By Delegate Heather R. Mizeur (District 20).
The Washington Post recently ran an article detailing my fifteen minutes in the superdelegate spotlight.
I hope it’s the last fifteen minutes I’ll have to spend there.
Like a couple hundred other Democratic superdelegates around the country, I remained – as the Post put it – “adamantly, stubbornly undeclared” throughout the primary season. And so for nearly six months, the Clinton and Obama campaigns each lined up a small legion of surrogates, who dutifully called to sway my vote one way or the other.
And that’s the story the Post ran, the story most Americans wanted to read about uncommitted superdelegates: phone conversations and meetings with Governors and Senators, encounters with friends and neighbors on the Metro, and – of course – Melissa Etheridge calling.
But my experience is more nuanced than that.
The night before the article ran and my support for Obama’s candidacy became official, he had become our presumptive nominee by reaching the number of delegates needed to clinch the Democratic nomination.
The timing of my decision prompted questions by people who posted online comments, emailed me, or blogged about the article. Why did she wait so long? Why now?
Fair questions – what I haven’t ever articulated well enough was why I stayed on the sidelines.
It’s quite simple: I wanted the voters to decide.
We have never had an election like this one, and we may never have another. Since their creation in 1982, superdelegates had never played a significant role in choosing our Party’s nominee for President.
Even when it became clear that we might be forced into that role, there was no rulebook to guide our decision-making process – or the campaigns’ and the public’s efforts to sway our votes.
I became a superdelegate when the Maryland Democratic Party chose me as one of its representatives to the Democratic National Committee. When I was elected as a Committeewoman in 2005, I pledged to work hard for our Party, to grow our base, to shape our platform, and to support our candidates. Since then, I have remained neutral in Party primaries, which isn’t always easy in a state and a county boasting a bumper crop of talented Democratic leaders.
Last fall, when faced with a heavily contested presidential nominating process, I decided to remain neutral until at least after the Maryland primary had concluded. Doing so lets me be an unbiased resource connecting voters and activists to all Democratic campaigns. It also allows me to advocate and assist all our candidates.
I held a house party for Bill Richardson, and offered to do the same for the other candidates. I volunteered at rallies for Barack Obama and John Edwards. I drove elderly voters to the polls for Hillary Clinton. I took pride in helping other Marylanders do the same.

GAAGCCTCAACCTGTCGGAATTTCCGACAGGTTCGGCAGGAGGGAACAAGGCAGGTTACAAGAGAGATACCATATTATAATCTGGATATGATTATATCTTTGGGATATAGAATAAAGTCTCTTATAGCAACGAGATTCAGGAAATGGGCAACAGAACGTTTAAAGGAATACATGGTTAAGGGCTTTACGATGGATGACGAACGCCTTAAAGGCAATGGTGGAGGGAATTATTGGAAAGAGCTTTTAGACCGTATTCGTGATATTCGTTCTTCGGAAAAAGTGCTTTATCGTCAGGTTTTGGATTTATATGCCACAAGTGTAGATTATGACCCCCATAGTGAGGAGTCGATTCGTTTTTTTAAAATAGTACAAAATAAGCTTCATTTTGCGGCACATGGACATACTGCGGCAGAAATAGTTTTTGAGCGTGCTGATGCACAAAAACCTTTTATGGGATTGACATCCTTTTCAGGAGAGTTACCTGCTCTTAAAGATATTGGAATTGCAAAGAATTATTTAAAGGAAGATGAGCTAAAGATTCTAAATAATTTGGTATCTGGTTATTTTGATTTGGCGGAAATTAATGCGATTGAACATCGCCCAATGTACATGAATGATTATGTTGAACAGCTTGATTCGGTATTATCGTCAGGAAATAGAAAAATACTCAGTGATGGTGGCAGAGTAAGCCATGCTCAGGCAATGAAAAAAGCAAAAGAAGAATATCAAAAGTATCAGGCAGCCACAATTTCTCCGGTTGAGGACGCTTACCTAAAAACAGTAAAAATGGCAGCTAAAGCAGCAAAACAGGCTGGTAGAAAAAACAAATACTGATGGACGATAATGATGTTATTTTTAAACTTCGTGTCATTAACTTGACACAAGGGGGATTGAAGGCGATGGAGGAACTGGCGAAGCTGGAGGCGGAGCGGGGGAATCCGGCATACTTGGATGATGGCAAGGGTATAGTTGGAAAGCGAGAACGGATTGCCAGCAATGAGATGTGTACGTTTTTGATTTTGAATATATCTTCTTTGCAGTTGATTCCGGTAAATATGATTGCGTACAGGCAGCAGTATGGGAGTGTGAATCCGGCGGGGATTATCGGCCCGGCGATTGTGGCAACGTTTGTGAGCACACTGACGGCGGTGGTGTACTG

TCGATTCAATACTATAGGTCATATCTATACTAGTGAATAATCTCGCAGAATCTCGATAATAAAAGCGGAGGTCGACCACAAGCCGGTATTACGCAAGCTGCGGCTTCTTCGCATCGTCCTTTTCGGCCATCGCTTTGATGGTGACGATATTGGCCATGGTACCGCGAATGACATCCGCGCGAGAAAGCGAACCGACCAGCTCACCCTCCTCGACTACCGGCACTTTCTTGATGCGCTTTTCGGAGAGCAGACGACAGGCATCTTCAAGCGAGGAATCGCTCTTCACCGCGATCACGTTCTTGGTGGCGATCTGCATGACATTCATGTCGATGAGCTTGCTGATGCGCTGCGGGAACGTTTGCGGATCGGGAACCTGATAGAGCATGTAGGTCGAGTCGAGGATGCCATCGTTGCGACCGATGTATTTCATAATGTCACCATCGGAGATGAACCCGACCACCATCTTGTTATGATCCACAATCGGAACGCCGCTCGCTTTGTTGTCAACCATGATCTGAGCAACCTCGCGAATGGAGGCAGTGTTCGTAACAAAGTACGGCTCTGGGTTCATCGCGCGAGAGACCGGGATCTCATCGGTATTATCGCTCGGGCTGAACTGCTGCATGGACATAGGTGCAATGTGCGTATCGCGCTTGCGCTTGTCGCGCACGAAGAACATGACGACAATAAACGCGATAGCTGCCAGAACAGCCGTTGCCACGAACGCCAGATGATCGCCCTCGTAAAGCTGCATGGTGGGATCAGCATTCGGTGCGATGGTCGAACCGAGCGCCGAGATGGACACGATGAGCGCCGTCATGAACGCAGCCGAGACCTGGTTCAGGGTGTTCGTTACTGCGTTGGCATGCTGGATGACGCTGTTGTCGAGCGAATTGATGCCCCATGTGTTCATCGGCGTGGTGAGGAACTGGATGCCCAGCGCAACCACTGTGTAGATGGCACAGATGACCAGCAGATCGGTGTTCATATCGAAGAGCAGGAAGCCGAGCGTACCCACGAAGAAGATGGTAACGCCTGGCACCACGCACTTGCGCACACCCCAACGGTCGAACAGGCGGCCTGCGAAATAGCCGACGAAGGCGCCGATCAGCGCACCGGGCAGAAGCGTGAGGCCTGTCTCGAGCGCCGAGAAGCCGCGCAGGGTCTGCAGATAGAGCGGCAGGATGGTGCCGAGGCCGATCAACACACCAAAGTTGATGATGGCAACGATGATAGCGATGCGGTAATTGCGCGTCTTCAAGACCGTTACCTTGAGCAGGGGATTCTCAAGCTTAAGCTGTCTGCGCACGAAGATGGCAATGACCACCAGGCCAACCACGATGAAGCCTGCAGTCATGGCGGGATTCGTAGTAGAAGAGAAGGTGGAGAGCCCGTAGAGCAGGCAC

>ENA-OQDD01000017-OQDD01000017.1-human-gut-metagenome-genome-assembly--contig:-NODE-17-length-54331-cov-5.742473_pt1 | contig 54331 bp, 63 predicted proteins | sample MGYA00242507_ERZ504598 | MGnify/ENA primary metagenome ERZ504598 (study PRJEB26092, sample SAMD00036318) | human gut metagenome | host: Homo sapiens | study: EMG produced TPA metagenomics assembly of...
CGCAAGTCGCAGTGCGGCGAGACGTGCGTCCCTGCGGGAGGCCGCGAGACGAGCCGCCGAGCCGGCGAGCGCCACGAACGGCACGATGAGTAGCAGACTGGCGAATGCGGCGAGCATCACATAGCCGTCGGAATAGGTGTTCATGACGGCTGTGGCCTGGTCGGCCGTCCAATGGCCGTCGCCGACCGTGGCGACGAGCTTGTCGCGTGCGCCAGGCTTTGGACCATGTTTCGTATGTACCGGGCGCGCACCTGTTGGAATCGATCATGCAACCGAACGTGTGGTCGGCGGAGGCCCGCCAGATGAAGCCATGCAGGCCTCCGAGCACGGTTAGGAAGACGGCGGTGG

As Maryland’s primary concluded, it seemed increasingly likely that the contest would remain close and the national dialogue would continue to unfold and flourish. My gut told me that it was important to let that conversation run its course – that Superdelegates should not prematurely end this race. Though my resolve to remain uncommitted was sometimes tested, it was never broken.
Along the way, I was encouraged to declare my choice for the Democratic nominee by both sides of the contest – campaign surrogates, advocates in Maryland and across the country, neighbors, and the candidates themselves. Sometimes it seemed that there were as many rationales as there were pundits to deliver them.
These were oftentimes compelling, but none ultimately convinced me that I should abandon my neutrality. And so I remained “adamantly, stubbornly undeclared,” waiting for the process to play itself out.
On June 3rd, it had ended. The last primaries and caucuses had been held, the last votes had been cast and counted. Senator Obama and his campaign had masterfully developed and executed their national strategy and he emerged as our presumptive nominee.
Never has staying out of a fight proved to be so bruising.
Committing my support when I did has been misinterpreted by some as political opportunism; remaining undeclared through the end of the races has been misconstrued by others as a self-interested joy ride. While I can probably do very little to change these opinions, I would like to offer some insights.
The Democratic Party, Senator Barack Obama, and our candidates up and down the ballot are stronger than ever as a result of this primary season, and we stand ready to defeat Senator John McCain and the failed policies of the Bush Administration in November.
Because the process was allowed to play itself out, each state played an important role and we sent organizers to states and cities where Democrats normally do not compete. Because the process was allowed to play itself out, tens of millions of people voted and we registered record-breaking numbers of new voters. Because the process was allowed to play itself out, Senator Obama is ready to win in November, and we are all ready to help him.
And finally, because the process was allowed to play itself out, America decided – instead of me.
Editor's note: This guest post is the first part in a two part series describing Delegate Heather R. Mizeur’s (D-Takoma Park and Silver Spring) status as a Democratic superdelegate in the recent Presidential nominating process.